Today’s guest post is by Brad King, a professor at Ball State with a brilliant mind for emerging media and tech. He will be a regular guest here for a while, writing a series on how people read (in general) and how people read within the tablet/eReader environment. It’s a great honor and privilege for me to present his work here.
In August 2010, I sat down with my friend and colleague Prof. Jennifer George-Palilonis, the head of the graphics sequence at Ball State University’s Department of Journalism, and asked her if she’d collaborate with me on a book project.
However, this wasn’t just a simple book project. This year long project, dubbed Transmedia Indiana, would have multiple layers:
- We would gather a group of 40-50 students from different majors (journalism, creative writing, public relations, history, theater) to plan, build, finish, and launch the book;
- The book would be something more than just an interactive, multi-media story — it would extend outside its digital pages and leak into the real world — but the actual book itself would only exist on tablets and eReaders; and
- This book would use real life artifacts from the Indiana State Museum in a manner similar to the book The DaVinci Code or the movie National Treasure.
For some, Transmedia Indiana may sound more like a game than a book. Others may see it nothing more than a glorified multimedia story.
For us, we saw this as a grand opportunity to study and learn how we may soon read and examine what that means for authors in the tablet age. Since the book would require readers to interact with our content and (possibly) the real world, we thought it might be interesting to study not only how people read within an interactive environment, but also how people are motivated to act in virtual and real spaces.
That was the real fun.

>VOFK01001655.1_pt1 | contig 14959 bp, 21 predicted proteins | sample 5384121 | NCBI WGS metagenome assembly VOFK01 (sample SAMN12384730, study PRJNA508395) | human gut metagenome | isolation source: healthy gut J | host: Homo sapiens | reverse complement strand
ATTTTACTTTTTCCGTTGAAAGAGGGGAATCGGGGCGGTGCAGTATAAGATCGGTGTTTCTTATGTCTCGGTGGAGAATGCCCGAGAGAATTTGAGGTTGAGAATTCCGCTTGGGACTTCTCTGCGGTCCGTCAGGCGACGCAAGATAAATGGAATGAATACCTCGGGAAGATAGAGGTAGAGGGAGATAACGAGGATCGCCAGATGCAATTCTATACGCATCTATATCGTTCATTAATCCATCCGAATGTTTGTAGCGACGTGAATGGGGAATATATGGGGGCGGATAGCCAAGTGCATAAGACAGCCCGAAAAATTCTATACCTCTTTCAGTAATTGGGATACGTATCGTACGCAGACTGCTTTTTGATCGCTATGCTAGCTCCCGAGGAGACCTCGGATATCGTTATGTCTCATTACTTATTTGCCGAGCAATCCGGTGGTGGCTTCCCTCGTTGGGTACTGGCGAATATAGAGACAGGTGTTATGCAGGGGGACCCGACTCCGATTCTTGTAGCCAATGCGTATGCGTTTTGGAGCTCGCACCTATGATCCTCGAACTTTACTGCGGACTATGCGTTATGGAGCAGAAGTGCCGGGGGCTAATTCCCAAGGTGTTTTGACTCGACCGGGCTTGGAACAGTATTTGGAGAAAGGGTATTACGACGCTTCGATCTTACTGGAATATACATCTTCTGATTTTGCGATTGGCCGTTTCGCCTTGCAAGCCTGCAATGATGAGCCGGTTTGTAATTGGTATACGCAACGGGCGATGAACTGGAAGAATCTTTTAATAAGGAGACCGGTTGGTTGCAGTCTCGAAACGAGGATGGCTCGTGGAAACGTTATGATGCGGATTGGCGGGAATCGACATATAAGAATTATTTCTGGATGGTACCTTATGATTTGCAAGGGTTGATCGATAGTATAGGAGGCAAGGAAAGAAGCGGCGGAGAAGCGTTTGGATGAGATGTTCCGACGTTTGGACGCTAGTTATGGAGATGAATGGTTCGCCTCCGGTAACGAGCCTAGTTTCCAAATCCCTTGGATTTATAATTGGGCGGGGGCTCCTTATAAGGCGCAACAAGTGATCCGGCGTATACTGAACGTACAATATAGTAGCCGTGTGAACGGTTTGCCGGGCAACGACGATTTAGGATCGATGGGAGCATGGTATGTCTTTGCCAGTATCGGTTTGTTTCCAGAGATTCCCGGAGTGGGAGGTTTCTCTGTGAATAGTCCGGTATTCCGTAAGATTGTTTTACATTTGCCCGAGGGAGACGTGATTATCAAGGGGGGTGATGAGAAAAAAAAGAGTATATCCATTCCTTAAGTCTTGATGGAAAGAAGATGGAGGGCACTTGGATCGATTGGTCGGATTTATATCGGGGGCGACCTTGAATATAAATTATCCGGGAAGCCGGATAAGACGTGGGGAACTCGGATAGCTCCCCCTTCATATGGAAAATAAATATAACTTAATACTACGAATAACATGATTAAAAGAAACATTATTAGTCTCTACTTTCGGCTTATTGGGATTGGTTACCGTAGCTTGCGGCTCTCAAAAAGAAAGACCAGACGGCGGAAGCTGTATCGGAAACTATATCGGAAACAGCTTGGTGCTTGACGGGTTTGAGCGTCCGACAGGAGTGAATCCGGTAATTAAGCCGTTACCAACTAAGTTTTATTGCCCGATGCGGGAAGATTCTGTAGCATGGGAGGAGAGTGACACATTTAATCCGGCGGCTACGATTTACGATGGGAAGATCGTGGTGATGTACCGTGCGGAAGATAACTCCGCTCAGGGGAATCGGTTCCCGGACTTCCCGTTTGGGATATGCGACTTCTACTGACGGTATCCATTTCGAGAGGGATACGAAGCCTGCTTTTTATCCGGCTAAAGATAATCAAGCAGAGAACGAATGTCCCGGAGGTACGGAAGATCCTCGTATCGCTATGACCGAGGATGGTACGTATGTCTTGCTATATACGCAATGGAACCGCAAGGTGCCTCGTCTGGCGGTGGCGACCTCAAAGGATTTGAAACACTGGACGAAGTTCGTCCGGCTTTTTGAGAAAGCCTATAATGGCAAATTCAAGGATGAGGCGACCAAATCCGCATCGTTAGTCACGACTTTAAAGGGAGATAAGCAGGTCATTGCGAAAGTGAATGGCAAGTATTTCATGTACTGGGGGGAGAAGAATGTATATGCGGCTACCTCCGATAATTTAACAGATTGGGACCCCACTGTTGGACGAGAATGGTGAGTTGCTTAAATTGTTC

The first time I heard the word “transmedia” was in early 2005. I had just taken a job at MIT’s Technology Review, the nation’s oldest technology magazine. I was in charge of creating its online operation, which meant amongst other elements I needed a plan to build out the editorial operation. One writer we had access to was Dr. Henry Jenkins, the man who founded the university’s Comparative Media Studies program. I’d met Henry in 2002 when John Borland and I were working on Dungeons & Dreamers, a book about game culture, and I was excited about the possibility of having his work on my site.
We went to lunch in Cambridge, Massachusetts, to discuss his interests. He was working on a book about the convergence of media, he told me, and he wanted to explore some of that at Technology Review.
I agreed to his terms as soon as I possibly could. When I returned to work that day, I e-mailed John to tell him that I knew my days in journalism were coming to an end. This transmedia storytelling sounded way too interesting.
The tablet and eReader environment create an interesting paradox for writers.
Dale Sheppard (2011) found that while students were more engaged in texts delivered in an interactive environment, they didn’t necessarily learn more. In fact, some became more passive as they anticipated the device delivering information, thus reducing the likelihood the human would be proactive in terms of information gathering.
That disturbing thought is offset by the reality that digital reading environments offer the potential to create complex, interconnected relationships that are easily navigate-able by readers, allowing us to reconceptualize what the experience of reading may look like (Kostic 2011). And we are starting to get a sense of what readers expect within this environment: searchability, access to companion information alongside the primary information, and shareability. (Lam 2009)
The interactivity engages readers, although it’s unclear how much they take away from the experience because of selective attention. Yet this device creates a framework for which we might tell increasingly complicated and networked stories.
The problem for authors (or writers? or storytellers?) is that nobody is quite sure what tools to use to tell stories within this environment, and there are no ubiquitous tools like WordPress that enable building stories within that environment.
As an academic and a writer, that means it’s time to research and prototype so we can develop the skills — and the tools — to tell rich stories that resonate with readers.